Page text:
Susan Rice in an op-ed published Monday decried President TrumpDonald John TrumpThe Memo: Biden seeks revival in South Carolina Congress eyes billion to billion to combat coronavirus Sanders makes the case against Biden ahead of SC primary MORE's foreign policy, saying he was putting his political party before country and singling out his policies and rhetoric toward Russia, Israel and Venezuela.

"Mr. Trump welcomes and encourages Russia, a hostile adversary, to interfere in our elections so long as the manipulations benefit him," Rice, a former national security adviser to President Obama, wrote in The New York Times.

"He discards decades of bipartisan policy on the Israeli-Palestinian conflict to curry favor with Prime Minister Benjamin NetanyahuBenjamin (Bibi) NetanyahuMORE of Israel, and thus right-wing political support," she continued. "The president follows a basic, if unorthodox, playbook: He and his party over our country."


Trump last week spoke with Russian President Vladimir PutinVladimir Vladimirovich PutinHillary Clinton to start new podcast West should echo Prague's Nemtsov remembrance Trump campaign sues New York Times for libel over 2019 op-ed MORE for the first known time since the release of special counsel Robert MuellerRobert (Bob) Swan MuellerCNN's Toobin warns McCabe is in 'perilous condition' with emboldened Trump CNN anchor rips Trump over Stone while evoking Clinton-Lynch tarmac meeting The Hill's 12:30 Report: New Hampshire fallout MORE's report. Trump said the two discussed the "Russian hoax," but told reporters that he did not confront Putin about election interference.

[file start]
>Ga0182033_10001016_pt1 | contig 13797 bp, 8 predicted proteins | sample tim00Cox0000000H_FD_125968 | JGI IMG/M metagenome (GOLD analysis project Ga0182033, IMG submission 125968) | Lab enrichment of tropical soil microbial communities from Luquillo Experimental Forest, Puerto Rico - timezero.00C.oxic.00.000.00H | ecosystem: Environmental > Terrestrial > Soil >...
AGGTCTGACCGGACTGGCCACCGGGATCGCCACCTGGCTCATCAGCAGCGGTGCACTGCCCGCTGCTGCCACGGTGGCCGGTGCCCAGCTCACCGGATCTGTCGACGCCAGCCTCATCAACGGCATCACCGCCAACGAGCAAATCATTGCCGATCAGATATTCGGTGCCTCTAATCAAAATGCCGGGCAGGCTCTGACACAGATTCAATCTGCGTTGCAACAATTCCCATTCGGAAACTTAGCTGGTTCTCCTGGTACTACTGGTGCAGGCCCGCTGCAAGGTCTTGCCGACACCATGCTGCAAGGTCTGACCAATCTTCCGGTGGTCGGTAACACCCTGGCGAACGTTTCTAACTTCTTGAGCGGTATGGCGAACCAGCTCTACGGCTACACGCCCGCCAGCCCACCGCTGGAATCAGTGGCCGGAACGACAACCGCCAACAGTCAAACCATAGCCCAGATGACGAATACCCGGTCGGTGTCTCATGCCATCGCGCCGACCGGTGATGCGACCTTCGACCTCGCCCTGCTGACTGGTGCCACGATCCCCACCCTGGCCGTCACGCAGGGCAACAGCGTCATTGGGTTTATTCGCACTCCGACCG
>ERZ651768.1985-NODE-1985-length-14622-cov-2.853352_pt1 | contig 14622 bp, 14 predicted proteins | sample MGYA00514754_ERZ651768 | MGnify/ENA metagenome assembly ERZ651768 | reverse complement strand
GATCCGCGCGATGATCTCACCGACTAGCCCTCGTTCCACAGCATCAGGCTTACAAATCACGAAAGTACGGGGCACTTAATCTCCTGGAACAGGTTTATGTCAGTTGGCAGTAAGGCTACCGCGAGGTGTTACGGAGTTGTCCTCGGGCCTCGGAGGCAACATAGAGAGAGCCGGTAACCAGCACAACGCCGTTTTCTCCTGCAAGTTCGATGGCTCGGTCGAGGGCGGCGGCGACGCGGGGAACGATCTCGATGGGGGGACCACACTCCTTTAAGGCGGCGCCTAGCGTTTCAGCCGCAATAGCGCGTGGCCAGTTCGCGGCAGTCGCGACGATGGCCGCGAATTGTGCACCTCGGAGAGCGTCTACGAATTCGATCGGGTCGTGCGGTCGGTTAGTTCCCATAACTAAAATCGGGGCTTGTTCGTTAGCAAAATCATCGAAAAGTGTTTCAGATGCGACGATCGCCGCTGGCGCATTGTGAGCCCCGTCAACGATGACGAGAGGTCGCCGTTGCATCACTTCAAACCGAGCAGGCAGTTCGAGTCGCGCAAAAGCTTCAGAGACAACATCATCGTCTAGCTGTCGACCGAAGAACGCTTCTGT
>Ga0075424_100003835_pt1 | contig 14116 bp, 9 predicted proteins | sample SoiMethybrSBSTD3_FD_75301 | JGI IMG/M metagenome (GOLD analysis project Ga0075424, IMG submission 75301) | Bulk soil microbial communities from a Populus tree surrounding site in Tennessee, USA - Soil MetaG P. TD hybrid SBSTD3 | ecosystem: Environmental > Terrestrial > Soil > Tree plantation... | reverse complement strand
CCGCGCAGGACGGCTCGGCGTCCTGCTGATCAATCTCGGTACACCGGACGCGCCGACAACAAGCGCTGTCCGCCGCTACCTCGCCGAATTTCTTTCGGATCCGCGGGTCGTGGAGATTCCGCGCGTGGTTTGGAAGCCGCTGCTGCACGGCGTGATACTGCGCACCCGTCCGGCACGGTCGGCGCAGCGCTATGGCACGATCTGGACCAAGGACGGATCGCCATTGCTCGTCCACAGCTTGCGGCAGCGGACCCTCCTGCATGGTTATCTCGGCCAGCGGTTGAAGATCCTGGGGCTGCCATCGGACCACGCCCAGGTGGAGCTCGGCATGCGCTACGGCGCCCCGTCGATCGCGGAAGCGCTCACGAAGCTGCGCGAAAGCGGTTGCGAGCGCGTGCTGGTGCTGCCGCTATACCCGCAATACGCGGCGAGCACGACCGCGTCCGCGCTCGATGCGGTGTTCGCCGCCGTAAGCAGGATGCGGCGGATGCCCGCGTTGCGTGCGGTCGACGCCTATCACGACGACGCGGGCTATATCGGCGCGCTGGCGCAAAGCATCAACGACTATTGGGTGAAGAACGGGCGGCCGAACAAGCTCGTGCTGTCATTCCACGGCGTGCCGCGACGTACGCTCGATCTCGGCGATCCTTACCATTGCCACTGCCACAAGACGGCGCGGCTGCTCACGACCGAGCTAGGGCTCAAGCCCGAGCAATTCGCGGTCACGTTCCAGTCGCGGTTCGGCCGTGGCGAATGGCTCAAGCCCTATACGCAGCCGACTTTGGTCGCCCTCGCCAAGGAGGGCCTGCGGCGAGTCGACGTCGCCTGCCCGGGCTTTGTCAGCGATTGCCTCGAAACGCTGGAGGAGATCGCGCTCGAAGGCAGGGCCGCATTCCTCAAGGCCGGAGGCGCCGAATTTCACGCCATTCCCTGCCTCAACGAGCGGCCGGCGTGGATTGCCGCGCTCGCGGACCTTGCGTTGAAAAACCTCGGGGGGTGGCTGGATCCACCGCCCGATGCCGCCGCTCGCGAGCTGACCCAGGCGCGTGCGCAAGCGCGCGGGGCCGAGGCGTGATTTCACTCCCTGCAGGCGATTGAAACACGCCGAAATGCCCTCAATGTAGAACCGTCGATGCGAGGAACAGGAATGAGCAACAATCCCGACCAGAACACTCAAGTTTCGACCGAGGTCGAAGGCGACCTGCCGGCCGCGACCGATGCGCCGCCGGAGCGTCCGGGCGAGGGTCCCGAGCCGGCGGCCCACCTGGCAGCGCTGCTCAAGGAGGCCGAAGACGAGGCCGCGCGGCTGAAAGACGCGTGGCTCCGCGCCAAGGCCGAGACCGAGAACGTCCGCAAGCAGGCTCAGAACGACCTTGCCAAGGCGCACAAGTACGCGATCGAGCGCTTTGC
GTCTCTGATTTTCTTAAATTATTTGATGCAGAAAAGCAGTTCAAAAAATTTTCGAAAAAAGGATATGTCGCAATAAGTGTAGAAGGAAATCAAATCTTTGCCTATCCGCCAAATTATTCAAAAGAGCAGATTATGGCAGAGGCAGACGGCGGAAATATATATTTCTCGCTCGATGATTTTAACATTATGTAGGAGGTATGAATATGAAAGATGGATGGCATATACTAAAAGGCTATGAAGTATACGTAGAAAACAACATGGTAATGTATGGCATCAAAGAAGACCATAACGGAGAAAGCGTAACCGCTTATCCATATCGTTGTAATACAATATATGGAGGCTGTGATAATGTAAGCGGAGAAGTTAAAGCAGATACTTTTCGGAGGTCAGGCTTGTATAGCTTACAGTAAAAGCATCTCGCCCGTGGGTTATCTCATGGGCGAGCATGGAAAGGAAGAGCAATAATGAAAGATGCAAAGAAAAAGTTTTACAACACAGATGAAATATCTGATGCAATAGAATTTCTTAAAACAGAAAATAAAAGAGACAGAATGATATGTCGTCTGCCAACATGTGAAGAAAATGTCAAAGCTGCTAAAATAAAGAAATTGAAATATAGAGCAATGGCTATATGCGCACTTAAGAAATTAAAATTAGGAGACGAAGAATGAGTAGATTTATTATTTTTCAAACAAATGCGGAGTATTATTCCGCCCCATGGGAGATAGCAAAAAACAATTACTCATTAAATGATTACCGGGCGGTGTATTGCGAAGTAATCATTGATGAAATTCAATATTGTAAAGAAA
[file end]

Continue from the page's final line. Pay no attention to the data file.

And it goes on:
Rice was particularly critical of Trump's strategy in Latin America, citing its approach to the ongoing situation in Venezuela. The Trump administration has backed opposition leader Juan Guaidó as it imposes mounting sanctions on embattled President Nicolas Maduro.

While Rice credited the Trump administration for backing Guaidó, she took issue with its policies toward Cuba, which White House officials have said is propping up Maduro's government. Rice claimed Trump's hard-line against Cuba and threats of military action in Venezuela was meant in part to rile up his base.

She cited fresh sanctions against Havana, and the Trump administration's decision to block a deal that would have made it easier for Cuban baseball players to come to the U.S. to play professionally. The moves ran contrary to the Obama administration's efforts to open up relations with Cuba.

"Plenty of presidents before Mr. Trump have made serious, sometimes catastrophic foreign policy mistakes; but, few, if any, decided almost every aspect of foreign policy on the basis of what would help him get re-elected," Rice wrote.

The former national security adviser had floated a possible Senate run in Maine, but has since said she will not challenge Sen. Susan CollinsSusan Margaret CollinsThe Hill's Morning Report - Presented by Facebook - Trump on US coronavirus risks: 'We're very, very ready for this' GOP, Democrats hash out 2020 strategy at dueling retreats Chamber looks to support Democratic allies in 2020 MORE (R-Maine) in 2020.